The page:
USAF is developing a new video game designed to attract young recruits to a crucial, growing career field: drone piloting.
The U.S. military is increasingly using armed combat drones to target terrorists and insurgents in Afghanistan and Pakistan. remotely piloted aircraft, or RPA -- known as drones in popular parlance -- are unmanned, but the Air Force still needs pilots to direct them from a remote base.
Indeed, the Air Force hasbeen struggling to provide enough trained drone pilots to keep up with the escalating demands in Afghanistan. To help fill those spots, the service recently created a new career field specifically for pilots of these unmanned aircraft.
But convincing young people who grew up watching movies and playing video games that glorified manned fighters to join the ranks of drone pilots may not be easy. So the Air Force is pursuing a game based on RPA to help persuade recruits that this could be a cool career path to explore.
"Air Education and Training Command is developing Predator/Reaper simulation to encourage recruits to consider the RPA career field," Col. John Thompson, the future learning adviser to the Air Education and Training Command, told AOL News in an e-mail.
The military's interest in gaming technology is nothing new. The "America's Army" series is now one of the most successful first-person shooter video games around. It's credited with boosting recruitment for the Army and enhancing the military's image among the younger generation. The Army also helped fund development of the popular "Full Spectrum Warrior" game.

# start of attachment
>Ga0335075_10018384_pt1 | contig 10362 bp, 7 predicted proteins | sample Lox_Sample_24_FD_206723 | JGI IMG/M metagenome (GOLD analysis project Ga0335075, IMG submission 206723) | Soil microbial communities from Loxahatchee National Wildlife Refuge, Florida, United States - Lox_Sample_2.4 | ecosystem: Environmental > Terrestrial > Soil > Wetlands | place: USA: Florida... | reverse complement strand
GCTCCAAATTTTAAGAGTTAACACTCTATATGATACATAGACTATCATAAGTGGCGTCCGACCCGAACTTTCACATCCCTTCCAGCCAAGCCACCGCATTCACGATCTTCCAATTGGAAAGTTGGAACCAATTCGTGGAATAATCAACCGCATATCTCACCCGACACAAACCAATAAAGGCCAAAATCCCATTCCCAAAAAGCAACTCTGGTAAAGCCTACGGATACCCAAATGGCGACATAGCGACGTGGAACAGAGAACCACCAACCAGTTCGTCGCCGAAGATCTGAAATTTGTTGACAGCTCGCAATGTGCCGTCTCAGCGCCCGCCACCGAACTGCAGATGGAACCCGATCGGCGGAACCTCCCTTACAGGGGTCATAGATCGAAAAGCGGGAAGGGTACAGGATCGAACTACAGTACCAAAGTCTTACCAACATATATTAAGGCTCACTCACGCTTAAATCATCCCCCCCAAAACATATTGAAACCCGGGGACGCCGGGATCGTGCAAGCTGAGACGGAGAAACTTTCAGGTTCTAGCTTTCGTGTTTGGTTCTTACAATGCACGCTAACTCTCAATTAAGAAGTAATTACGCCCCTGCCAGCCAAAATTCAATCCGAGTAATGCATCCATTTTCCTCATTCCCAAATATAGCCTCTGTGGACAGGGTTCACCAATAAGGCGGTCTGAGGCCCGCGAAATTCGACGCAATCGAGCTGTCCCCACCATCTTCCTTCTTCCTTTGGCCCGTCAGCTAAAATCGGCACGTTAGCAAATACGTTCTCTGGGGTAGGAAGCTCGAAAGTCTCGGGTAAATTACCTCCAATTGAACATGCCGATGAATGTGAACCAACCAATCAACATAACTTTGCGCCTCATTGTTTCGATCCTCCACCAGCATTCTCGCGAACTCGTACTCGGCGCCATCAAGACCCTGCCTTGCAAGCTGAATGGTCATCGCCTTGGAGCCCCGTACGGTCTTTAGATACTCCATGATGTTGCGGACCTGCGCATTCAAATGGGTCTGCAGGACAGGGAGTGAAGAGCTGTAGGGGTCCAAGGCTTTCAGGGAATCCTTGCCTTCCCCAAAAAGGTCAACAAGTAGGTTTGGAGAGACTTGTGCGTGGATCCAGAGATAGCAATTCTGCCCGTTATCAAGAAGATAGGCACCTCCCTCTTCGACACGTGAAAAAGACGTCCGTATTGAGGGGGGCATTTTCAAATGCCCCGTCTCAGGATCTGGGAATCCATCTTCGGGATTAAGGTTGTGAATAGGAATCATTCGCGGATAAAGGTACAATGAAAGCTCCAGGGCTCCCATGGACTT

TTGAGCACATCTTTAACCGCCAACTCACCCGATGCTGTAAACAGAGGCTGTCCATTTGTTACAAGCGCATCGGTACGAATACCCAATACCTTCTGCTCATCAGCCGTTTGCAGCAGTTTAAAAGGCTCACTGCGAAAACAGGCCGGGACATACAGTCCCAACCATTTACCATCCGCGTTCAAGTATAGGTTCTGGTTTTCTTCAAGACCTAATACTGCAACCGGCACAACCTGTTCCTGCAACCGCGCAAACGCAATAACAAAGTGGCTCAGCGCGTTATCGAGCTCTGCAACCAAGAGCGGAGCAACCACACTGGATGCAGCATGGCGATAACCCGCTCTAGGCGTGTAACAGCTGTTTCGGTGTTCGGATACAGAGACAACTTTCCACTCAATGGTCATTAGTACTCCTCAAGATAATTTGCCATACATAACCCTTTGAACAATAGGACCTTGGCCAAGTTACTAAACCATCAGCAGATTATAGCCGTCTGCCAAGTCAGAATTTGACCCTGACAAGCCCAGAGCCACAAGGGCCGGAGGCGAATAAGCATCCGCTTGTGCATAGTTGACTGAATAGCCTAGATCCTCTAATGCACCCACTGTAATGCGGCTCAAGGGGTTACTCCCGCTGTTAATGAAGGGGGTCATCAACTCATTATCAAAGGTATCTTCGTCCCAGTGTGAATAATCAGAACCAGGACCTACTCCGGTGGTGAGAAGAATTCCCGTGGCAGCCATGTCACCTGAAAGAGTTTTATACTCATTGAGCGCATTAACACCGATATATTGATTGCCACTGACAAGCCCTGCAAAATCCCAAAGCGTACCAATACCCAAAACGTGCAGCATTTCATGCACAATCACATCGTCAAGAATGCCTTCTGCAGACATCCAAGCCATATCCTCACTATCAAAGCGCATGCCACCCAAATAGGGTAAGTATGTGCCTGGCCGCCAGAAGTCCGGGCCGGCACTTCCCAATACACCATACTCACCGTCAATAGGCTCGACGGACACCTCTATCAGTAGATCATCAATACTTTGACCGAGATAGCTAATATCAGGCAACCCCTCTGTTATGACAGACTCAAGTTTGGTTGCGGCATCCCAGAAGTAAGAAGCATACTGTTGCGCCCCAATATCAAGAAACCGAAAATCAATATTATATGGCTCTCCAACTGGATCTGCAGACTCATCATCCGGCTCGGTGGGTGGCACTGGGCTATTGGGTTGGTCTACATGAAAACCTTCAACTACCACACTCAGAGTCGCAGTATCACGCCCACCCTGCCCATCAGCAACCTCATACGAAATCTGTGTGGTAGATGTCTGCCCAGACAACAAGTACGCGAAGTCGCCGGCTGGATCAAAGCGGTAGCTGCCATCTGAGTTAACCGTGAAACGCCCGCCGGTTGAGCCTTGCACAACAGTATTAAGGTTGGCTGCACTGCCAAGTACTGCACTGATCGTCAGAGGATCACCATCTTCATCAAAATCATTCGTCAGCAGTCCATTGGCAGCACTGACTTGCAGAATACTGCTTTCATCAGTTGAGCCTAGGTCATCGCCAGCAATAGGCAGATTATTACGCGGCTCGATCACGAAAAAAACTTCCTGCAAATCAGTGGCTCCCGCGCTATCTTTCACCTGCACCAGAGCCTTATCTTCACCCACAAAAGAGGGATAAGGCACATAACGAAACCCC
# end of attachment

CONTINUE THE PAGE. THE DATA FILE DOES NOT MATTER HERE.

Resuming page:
"The U.S. Army developed America's Army into a great recruiting and training tool using the latest in video game technology," Thompson wrote on the Defense Department's Armed with Science blog.
Although the game may showcase a fifth-generation fighter simulator, "we don't seem to have troubles recruiting F-22 pilots," he said.
This marriage of military and entertainment is very effective, observers say.
"The Pentagon's embrace of video games is part of a much larger phenomenon -- 'militainment' -- that is reshaping how the public understands today's conflicts," Peter Singer, a senior fellow at the Brookings Institution, writes in Foreign Policy magazine. "The term was first coined to describe any public entertainment that celebrated the military, but today it could be redefined to mean the fascinating, but also worrisome, blurring of the line between entertainment and war."
Worrisome or not, "militainment" has proved a boon for Army, and it appears the Air Force is following suit. Whether it will follow the Army's lead with a fully downloadable video game available to the general public remains to be seen.
For now, Thompson notes the focus is on creating a simulator for Air Force recruits. He said it will be based on the Predator and Reaper, but no other details are being released.